In an ideal world, carbon offsetting would work something like this: if there was a company that manufactured, for example, heavy machinery that would, in a given fiscal year, end up producing several thousand metric tons of carbon dioxide beyond the mandated cap in order to remain profitable, then the company would pay a certain amount of money to cover every ton they would have to go over the cap, and that money would be invested in renewable energy. Eventually, the renewable energy produced would exactly offset the amount of carbon the company went over the cap, and everyone would go home happy.
However, we do not live in an ideal world, and more often than not carbon offsetting does not work so perfectly. The problem is that once the money has changed hands, the company in question is entirely off the hook, regardless of whether or not it actually achieves what it was intended to achieve. For example, if the money from the hypothetical company above went to help fund a wind farm that spent more of its money trying to keep up the appearance that unrealistic goals were be already being met rather than using it to actually make the facility more efficient, the company would still be credited for the tons they paid for, whether or not any reduction in emissions actually took place.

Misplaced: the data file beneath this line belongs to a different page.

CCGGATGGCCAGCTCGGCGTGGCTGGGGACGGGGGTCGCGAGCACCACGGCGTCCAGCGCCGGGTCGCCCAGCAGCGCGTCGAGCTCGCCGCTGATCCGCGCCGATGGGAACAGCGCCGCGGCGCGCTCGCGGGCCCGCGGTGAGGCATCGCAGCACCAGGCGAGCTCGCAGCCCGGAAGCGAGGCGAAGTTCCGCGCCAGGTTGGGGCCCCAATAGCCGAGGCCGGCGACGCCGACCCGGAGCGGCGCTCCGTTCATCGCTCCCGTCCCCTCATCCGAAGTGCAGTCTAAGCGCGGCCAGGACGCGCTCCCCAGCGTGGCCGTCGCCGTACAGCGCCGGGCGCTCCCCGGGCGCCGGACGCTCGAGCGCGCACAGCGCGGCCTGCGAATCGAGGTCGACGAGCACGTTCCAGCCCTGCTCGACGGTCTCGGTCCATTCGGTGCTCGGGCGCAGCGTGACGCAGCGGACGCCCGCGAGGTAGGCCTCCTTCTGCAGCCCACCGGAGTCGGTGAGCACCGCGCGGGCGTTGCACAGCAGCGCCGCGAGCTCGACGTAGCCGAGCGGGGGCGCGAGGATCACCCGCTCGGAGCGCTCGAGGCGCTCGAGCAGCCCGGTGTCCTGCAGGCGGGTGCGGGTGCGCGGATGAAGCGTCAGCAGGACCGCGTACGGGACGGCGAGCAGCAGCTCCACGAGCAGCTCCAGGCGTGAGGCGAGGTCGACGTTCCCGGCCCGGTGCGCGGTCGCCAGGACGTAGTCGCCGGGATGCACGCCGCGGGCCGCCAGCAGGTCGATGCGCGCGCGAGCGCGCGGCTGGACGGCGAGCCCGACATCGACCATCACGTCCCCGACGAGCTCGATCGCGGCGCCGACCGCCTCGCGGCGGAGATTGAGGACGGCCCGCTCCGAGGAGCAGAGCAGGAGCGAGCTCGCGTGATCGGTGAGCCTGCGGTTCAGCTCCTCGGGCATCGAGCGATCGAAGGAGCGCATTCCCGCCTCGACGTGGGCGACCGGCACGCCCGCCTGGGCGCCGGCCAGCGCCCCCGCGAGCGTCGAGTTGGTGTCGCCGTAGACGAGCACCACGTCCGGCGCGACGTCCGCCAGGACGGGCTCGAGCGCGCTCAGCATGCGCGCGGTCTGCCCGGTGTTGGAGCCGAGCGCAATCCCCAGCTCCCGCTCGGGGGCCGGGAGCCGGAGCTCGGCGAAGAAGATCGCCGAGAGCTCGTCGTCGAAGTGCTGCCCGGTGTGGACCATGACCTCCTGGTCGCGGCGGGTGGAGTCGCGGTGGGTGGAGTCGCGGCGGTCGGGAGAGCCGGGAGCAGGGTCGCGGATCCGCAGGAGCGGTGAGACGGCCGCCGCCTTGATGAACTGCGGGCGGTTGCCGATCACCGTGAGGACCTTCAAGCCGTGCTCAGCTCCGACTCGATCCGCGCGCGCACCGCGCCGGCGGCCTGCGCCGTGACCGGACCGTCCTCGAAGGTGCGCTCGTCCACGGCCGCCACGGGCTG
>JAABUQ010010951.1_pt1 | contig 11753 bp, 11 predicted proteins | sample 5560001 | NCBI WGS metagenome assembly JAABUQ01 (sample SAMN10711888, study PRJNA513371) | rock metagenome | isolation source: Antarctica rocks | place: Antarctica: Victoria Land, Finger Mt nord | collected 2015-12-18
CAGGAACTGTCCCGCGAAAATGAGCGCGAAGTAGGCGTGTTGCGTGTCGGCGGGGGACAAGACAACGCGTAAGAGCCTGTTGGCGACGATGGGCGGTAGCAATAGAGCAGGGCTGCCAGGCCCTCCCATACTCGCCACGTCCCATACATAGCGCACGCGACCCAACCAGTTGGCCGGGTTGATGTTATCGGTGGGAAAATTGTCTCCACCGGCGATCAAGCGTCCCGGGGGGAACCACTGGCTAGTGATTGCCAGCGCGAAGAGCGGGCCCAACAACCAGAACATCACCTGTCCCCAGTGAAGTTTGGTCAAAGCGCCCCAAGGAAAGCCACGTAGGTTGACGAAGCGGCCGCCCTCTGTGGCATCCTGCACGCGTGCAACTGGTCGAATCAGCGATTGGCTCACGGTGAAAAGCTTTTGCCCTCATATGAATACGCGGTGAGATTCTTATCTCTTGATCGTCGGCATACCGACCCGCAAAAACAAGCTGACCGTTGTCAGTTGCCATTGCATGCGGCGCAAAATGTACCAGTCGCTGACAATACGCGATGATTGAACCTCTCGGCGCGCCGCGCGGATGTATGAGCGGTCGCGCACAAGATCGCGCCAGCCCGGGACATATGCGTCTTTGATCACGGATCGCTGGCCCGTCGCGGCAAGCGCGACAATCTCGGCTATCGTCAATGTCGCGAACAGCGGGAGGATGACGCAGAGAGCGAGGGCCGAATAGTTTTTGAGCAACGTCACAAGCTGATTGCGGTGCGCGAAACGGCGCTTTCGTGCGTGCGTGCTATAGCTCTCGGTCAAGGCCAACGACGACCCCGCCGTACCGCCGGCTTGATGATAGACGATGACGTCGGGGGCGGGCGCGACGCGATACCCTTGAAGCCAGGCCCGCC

In order to make carbon offsetting a viable tool for tackling global warming, there must be rigorous regulation of the projects it creates and accountability on the part of those who invest in it in. As long as companies face no real consequences whether or not really make up for the amount they go over the cap, there is no reason for them to put in more than a minimal effort to solve the problems of climate change.